Kwang Jeon is now a professor in the Department of Biochemistry in Tennessee and editor of the International Review of Cytology
. In 1966, when he was a postgraduate studying Amoeba proteus
at the State University of New York at Buffalo, his cultures of amoebae were invaded by a hitherto unknown bacterium (now labelled the x-bacterium). At first the plague seemed universally lethal. However, in the weeks that followed, a small minority of amoebae survived despite the presence of tens of thousands of bacteria permanently in their cytoplasm. Then, over the succeeding year of persistent infection, something very interesting was seen to develop. When Jeon used antibiotics to kill the cytoplasmic bacteria, the amoebae also died. If, on the other hand, he released the bacteria from their cytoplasmic confinement, the bacteria also failed to survive on culture media. The bacterium and amoeba had fused into a mutually interdependent new life form, now known as the x-amoeba.35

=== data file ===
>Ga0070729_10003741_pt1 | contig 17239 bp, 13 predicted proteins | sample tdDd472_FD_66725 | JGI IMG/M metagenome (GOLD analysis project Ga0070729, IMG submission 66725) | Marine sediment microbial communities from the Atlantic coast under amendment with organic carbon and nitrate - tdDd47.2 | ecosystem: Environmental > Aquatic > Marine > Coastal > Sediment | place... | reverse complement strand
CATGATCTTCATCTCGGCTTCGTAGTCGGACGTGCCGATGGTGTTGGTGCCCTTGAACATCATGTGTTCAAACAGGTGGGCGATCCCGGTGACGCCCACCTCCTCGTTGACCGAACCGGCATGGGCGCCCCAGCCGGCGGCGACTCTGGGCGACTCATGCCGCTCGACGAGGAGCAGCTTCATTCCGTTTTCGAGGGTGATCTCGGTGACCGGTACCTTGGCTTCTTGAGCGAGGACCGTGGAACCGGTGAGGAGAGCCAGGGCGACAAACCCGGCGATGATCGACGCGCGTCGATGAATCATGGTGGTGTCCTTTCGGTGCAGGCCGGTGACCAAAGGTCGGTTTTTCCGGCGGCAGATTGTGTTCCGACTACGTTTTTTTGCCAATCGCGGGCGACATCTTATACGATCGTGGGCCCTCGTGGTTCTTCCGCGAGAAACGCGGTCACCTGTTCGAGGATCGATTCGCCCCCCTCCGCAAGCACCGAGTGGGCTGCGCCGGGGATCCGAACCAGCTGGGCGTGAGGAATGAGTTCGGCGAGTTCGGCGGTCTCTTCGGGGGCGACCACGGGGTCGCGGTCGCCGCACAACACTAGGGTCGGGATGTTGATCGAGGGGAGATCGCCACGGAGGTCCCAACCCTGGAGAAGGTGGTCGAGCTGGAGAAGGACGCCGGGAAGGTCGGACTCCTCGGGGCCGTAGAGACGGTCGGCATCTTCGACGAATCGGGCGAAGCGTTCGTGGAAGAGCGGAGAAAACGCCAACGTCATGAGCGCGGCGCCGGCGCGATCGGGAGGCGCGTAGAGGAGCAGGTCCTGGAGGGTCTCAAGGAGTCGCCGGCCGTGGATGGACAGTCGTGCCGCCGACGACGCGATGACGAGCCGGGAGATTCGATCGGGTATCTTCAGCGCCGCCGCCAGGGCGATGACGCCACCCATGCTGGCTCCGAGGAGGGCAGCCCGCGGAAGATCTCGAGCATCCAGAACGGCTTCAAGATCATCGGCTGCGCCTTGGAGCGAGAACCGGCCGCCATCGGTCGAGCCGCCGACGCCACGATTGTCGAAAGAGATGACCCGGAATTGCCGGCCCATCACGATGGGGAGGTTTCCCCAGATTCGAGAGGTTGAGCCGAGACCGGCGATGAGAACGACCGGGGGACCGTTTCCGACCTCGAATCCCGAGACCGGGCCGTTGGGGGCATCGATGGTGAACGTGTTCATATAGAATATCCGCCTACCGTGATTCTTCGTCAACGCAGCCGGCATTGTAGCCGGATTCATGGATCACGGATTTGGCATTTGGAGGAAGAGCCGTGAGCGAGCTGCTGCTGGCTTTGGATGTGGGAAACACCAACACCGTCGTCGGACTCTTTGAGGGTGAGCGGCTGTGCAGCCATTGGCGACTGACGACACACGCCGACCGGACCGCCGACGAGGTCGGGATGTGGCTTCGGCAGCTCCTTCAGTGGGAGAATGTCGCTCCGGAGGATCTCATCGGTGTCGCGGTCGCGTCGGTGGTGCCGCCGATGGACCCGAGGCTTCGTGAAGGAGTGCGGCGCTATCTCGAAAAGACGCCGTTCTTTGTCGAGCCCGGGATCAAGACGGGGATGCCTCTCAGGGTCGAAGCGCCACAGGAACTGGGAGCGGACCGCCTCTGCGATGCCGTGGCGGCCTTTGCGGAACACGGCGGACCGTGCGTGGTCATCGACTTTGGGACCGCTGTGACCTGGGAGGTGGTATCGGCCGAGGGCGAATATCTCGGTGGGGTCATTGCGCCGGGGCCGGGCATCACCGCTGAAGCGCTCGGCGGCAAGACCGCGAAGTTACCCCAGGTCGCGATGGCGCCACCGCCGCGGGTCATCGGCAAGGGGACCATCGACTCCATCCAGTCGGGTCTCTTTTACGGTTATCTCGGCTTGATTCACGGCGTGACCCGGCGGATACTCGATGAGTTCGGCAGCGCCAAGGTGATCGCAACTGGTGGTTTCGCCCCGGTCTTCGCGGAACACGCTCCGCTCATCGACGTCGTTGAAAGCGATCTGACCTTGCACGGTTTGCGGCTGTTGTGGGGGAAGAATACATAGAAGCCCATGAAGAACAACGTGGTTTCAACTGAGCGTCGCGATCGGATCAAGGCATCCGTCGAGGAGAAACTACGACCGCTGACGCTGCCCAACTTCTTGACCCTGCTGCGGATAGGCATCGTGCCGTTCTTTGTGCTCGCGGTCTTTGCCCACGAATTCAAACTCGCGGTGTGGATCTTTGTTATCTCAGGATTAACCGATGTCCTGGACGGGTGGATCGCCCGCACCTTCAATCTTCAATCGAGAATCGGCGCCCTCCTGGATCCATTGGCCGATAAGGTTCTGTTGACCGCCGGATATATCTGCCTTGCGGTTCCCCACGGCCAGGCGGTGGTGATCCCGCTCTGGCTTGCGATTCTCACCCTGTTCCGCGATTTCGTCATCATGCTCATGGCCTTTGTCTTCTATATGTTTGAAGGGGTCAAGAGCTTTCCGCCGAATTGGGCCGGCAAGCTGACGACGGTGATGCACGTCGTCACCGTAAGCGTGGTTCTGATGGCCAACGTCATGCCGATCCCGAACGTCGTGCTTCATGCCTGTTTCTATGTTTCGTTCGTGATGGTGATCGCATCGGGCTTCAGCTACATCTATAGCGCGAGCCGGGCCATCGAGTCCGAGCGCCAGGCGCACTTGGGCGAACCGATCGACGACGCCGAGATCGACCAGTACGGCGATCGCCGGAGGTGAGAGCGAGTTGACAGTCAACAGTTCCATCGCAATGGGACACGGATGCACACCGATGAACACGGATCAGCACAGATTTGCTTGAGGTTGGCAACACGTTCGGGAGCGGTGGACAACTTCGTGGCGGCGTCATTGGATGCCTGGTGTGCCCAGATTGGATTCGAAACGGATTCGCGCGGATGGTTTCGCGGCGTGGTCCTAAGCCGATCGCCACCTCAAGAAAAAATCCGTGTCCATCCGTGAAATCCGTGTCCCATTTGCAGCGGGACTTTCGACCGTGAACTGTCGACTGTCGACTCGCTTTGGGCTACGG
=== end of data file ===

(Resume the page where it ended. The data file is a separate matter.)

This union of two very different life forms is known as symbiosis. Over decades of study, Jeon has confirmed that the symbiotic union of x-bacterium and A. proteus
took place at genomic level.36
Jeon's observation shows how pandemic parasitism can 'cull' a host population (i.e. species gene pool) and then coevolve with the surviving residuum, to become a mutualism. It also shows us how the evolutionary force of symbiosis, known as symbiogenesis—gave rise to mitochondria and chloroplasts, making it possible for us to breathe oxygen and for plants to capture the energy of sunlight.37